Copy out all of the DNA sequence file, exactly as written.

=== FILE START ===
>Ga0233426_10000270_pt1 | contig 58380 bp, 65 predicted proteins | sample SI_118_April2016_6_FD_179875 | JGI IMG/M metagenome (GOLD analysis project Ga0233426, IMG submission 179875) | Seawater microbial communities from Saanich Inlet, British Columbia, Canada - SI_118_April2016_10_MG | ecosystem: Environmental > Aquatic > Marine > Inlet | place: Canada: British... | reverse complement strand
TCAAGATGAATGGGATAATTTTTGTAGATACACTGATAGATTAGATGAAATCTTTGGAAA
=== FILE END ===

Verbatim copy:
>Ga0233426_10000270_pt1 | contig 58380 bp, 65 predicted proteins | sample SI_118_April2016_6_FD_179875 | JGI IMG/M metagenome (GOLD analysis project Ga0233426, IMG submission 179875) | Seawater microbial communities from Saanich Inlet, British Columbia, Canada - SI_118_April2016_10_MG | ecosystem: Environmental > Aquatic > Marine > Inlet | place: Canada: British... | reverse complement strand
TCAAGATGAATGGGATAATTTTTGTAGATACACTGATAGATTAGATGAAATCTTTGGAAA